spoiler free zone

got

Chatted with a fellow tv aficionado (similar passion differing shows)… She asked me what I thought about all the hubbub surrounding The Game of Thrones. I had to admit that the show was on ‘real cable’ so not only did I not keep up, but I had actually managed to avoid finding out what the hubbub was all about. Not because I’m not always intrigued by tv talk but because I do intend to watch the series at some point and as much as I can avoid the drama around the drama that surrounds the plot the better.

I also refrained from chiming in on a question put forth from a Facebook friend regarding spoilers on Facebook or Twitter. Not because I didn’t have an opinion but because I am a huge anti spoiler proponent and am starting to wonder if my lines are too strict, I tend to stifle as many television conversations as I promote. But to be honest the argument that if I cared enough I would watch live just can’t be lived up to. I watch more television that most healthy people and I don’t watch everything. With the state of technology today sometimes I do save shows, either proactively or by default, and would like to view them with a clean slate like folks who watch live.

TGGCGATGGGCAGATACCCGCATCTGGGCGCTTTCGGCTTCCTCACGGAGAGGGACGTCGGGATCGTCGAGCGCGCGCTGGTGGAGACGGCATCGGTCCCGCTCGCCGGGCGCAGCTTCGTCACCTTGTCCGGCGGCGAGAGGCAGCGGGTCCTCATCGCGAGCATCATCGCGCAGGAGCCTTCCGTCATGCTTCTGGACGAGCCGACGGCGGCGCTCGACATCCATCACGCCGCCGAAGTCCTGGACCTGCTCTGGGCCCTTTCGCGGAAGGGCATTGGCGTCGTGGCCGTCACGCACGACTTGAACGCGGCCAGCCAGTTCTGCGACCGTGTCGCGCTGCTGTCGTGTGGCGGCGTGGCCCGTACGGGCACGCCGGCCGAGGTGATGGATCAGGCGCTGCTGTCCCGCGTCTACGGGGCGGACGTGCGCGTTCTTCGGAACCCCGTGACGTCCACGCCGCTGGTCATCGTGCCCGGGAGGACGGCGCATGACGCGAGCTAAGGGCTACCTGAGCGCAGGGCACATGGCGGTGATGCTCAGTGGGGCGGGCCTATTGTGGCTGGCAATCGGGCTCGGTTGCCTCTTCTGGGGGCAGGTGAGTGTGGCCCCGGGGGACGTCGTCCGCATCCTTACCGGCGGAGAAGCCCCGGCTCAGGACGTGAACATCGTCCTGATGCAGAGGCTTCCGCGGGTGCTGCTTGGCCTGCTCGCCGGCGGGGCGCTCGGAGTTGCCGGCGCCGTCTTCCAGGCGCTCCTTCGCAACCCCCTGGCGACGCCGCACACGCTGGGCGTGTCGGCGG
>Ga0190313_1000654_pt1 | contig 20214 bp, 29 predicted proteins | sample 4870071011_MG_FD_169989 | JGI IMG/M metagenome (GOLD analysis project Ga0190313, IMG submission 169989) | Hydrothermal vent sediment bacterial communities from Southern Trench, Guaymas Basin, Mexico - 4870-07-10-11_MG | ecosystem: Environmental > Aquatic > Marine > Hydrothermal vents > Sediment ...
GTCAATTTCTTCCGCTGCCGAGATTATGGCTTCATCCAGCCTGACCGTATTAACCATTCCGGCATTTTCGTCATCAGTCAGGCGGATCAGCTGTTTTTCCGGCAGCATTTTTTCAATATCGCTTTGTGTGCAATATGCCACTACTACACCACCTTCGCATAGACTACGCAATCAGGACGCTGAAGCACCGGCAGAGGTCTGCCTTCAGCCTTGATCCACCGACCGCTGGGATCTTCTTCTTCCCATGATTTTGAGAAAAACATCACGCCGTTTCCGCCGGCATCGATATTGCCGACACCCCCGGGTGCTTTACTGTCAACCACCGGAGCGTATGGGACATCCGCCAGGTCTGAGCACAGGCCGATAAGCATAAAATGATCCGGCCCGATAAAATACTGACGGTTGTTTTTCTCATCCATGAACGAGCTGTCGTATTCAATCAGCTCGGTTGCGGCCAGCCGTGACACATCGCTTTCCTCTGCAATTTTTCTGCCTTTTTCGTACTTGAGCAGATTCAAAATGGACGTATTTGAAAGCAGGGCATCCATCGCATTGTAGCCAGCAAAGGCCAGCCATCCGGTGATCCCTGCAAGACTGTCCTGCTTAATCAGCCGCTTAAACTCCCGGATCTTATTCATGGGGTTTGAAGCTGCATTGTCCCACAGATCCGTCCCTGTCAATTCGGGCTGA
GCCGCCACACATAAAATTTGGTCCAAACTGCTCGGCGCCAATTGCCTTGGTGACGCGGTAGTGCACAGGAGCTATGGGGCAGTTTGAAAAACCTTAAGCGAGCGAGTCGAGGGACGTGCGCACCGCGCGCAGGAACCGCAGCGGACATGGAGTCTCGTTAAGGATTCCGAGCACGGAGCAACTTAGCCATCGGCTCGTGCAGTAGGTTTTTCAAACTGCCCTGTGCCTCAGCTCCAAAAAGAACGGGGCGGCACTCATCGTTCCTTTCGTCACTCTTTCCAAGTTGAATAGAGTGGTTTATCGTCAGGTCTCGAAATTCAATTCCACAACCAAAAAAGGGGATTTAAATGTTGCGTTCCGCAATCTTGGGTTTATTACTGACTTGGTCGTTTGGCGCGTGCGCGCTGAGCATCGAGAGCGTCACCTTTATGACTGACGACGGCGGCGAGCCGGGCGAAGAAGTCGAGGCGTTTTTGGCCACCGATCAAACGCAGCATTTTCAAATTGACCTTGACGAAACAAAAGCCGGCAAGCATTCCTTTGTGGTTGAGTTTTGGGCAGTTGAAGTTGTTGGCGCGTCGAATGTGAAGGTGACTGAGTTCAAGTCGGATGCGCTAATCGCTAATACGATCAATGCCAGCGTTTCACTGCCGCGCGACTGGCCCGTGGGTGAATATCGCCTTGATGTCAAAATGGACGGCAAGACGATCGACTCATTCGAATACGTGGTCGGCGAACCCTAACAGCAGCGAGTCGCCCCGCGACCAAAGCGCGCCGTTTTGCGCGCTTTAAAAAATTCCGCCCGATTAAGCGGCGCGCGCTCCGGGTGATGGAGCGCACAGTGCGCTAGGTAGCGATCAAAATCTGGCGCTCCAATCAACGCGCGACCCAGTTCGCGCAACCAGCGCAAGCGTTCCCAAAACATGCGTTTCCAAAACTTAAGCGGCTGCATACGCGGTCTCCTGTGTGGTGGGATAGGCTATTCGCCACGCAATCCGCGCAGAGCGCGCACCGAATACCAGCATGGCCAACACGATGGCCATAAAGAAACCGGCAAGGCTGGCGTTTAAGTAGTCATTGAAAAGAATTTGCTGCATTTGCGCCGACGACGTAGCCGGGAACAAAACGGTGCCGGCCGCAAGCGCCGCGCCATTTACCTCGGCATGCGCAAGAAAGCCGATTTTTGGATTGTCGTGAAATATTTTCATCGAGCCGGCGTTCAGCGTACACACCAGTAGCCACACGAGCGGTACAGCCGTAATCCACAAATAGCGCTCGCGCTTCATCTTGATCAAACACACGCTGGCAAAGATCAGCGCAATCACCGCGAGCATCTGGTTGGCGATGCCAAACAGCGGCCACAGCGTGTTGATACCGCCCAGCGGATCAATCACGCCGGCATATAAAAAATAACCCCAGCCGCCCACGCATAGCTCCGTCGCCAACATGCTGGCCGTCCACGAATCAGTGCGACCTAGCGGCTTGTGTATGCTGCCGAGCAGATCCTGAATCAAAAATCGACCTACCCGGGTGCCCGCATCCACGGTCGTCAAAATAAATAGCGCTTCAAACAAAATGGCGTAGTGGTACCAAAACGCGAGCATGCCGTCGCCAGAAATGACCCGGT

With more and more people shifting television, either by an hour/day/week/month/year are we beholden to a different standard or a different method of television watching and discussion? Does live conversation come to the responsibility of the listener to shut their ears? If something is within a timeframe East Coast/West Coast/UK/Live Watchers/DVR Watchers/Netflix Streamers at what point is it fair game?

Part of the conversation is the format, Twitter/Facebook vs. a Headline vs. Content. Personally I feel like I can scan headlines and decide whether I want to read an article but if your tweet is not that there is news, but what the news is I don’t have an opportunity to turn away. And yes I can choose who to follow, so while I might not follow American Idol proper or enthusiasts to avoid spoilers (btw I’m totally over Idol), I follow a lot of TV peeps and I have mostly been able to do so without results or killings immediately shared. Of course the people I follow do write more in depth articles, often graciously dubbed with Spoiler Alerts in case I’m in questionable territory, and I can choose to pass, or save for later.

That’s not to say that it’s not ok to talk about television. Reviewers mostly get material ahead of time, sometimes an episode and sometimes a series, and they can review a show without telling me what happened, a review is held to a different standard than say a recap. I just think the standard should be held to a similar as one in person. Did you see last night’s episode of Game of Thrones? If the answer is yes, read on… if the answer is no, don’t shout out ‘wasn’t it crazy that it was all a dream’, before I have a chance to turn away.

Now don’t even get me started on people who tweet sports…

What’s your policy on tv talk?

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